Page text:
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Smithy082

The Difference Between Lock and Obstacle Cards?

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The example in the Rules booklet makes it seem as if Lock and Obstacle cards work differently. I have a question.

Lock cards are revealed when attempting to move into a room; I know that.
But are obstacle cards revealed like Lock cards, or are they revealed when exploring a room?

For instance:

Investigator tries to enter a room, and the Lock card is revealed. He eventually solves a puzzle or something. Then, he moves into the room. He then uses his Action to Explore, revealing the Obstacle.

Is this correct, or do both types of cards work exactly the same?

Thanks in advance happy.gif

(If you don't understand what I mean, please tell me in a comment. I will happily rephrase)

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Matt09 said:

The example in the Rules booklet makes it seem as if Lock and Obstacle cards work differently. I have a question.

Lock cards are revealed when attempting to move into a room; I know that.
But are obstacle cards revealed like Lock cards, or are they revealed when exploring a room?

For instance:

Investigator tries to enter a room, and the Lock card is revealed. He eventually solves a puzzle or something. Then, he moves into the room. He then uses his Action to Explore, revealing the Obstacle.

Is this correct, or do both types of cards work exactly the same?

Thanks in advance happy.gif

(If you don't understand what I mean, please tell me in a comment. I will happily rephrase)

Your example is correct.

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 Yes, they work the same, but there is a difference.

A lock is a physical lock (example: rune lock).  An obstacle is anything else that prevents you from continuing (example: short circuit causing darkness).  The axe allows you to make a strength check against a lock to smash it.  Smashing the short circuit, an obstacle, wouldn't help you since it's an obstacle.

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GrimJester said:

 Yes, they work the same, but there is a difference.

A lock is a physical lock (example: rune lock).  An obstacle is anything else that prevents you from continuing (example: short circuit causing darkness).  The axe allows you to make a strength check against a lock to smash it.  Smashing the short circuit, an obstacle, wouldn't help you since it's an obstacle.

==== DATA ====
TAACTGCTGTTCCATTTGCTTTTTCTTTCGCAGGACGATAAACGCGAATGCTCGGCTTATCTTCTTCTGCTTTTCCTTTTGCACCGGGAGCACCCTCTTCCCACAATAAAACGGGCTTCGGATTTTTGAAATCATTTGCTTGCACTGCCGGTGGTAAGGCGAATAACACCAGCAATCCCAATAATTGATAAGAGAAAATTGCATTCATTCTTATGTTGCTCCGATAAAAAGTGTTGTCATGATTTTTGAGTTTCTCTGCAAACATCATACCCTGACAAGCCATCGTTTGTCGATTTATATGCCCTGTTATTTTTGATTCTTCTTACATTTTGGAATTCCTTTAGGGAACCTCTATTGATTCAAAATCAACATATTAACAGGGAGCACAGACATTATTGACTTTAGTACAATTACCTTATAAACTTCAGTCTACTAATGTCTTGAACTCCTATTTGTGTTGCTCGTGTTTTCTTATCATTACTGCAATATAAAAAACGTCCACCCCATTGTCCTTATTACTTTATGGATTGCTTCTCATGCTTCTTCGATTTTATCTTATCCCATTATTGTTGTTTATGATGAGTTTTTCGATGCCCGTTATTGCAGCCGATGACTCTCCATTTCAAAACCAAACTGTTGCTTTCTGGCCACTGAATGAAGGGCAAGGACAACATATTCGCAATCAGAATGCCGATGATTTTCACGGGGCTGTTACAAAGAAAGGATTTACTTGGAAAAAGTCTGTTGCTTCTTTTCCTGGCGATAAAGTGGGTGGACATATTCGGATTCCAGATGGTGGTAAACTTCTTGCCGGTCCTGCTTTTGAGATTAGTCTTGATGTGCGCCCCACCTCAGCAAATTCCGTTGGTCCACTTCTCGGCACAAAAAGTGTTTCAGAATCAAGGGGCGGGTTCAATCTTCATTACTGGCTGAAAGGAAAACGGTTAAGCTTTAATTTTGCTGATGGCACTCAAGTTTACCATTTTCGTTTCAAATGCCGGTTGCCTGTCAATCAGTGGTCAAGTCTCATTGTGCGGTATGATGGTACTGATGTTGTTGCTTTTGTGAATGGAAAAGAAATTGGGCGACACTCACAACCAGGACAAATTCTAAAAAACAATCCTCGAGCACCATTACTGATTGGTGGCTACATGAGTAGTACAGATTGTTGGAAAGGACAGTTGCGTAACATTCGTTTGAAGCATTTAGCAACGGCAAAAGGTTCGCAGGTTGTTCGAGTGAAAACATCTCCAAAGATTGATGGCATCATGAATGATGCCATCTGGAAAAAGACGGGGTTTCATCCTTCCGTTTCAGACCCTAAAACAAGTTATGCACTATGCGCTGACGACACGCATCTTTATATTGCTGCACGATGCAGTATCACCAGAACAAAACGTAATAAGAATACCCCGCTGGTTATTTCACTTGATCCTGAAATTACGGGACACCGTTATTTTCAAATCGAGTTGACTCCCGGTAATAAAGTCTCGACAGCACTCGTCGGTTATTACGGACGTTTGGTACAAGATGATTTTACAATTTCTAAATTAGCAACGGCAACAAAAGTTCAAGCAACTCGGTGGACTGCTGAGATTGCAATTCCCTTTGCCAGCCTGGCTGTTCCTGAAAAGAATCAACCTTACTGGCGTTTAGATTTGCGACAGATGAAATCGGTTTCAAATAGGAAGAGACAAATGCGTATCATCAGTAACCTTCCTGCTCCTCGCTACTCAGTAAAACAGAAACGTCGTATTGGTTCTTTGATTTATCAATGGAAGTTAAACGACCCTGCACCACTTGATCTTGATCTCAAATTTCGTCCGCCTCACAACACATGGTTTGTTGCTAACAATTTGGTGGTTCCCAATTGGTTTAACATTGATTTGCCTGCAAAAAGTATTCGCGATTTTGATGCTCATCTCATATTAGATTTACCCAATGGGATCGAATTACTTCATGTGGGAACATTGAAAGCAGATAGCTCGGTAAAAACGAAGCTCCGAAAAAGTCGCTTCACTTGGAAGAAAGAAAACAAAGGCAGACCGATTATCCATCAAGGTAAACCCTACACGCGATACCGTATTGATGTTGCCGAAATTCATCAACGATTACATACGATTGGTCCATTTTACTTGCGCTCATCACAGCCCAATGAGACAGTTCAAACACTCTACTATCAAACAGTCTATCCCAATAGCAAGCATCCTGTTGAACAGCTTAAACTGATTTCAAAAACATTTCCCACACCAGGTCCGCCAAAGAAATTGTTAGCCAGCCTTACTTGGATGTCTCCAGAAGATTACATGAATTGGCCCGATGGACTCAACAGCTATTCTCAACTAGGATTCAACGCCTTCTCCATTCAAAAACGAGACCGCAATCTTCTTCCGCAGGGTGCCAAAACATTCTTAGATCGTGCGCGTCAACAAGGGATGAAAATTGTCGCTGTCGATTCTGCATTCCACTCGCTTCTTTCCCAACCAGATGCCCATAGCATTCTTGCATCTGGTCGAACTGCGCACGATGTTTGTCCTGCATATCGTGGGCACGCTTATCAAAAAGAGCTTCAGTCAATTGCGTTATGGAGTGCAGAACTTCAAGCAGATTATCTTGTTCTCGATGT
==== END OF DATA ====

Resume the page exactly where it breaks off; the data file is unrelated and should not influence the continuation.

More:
Axe: Test your strength

Pass: Automatically solve a lock puzzle in your room.

I disagree with your interpretation of the Axe Card.

The card says that when you pass the strenght test, you automatically solve a lock puzzle in your room, not a lock card. You reveal a lock card whenever you try to move into a room with a lock card (using a move step). Even if a lock card reveals to be a lock puzzle, you still would not be able to use the axe, because the puzzle is in the room you are trying to move into, not your room.

However, if when exploring an obstacle card you reveal a lock puzzle, you could use the axe in a different turn to solve it. Then, you would need another action to continue exploring past the obstacle.

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Page 3, "Lock cards . . . prevent investigators from entering a room . . . .  Obstacle cards . . . prevent investigators from exploring that room . . . ."  (emphasis from Rules of Play).  

 

I believe this distinction between locks and obstacles is more useful than "physical vs. prevents Investigators from continuing," because both a Lock and an Obstacle interrupt a step, i.e., "prevent from continuing."  The Lock interrupts a Movement Step, and if the Lock is defeated, the Movement Step is completed.  The Obstacle interrupts an Action Step (Explore), and if the Obstacle is defeated, the Action Step (Explore) is completed.  Page 17, "By completing a puzzle [on a Lock or Obstacle], the investigator can proceed with the movement or exploration the puzzle was hindering."

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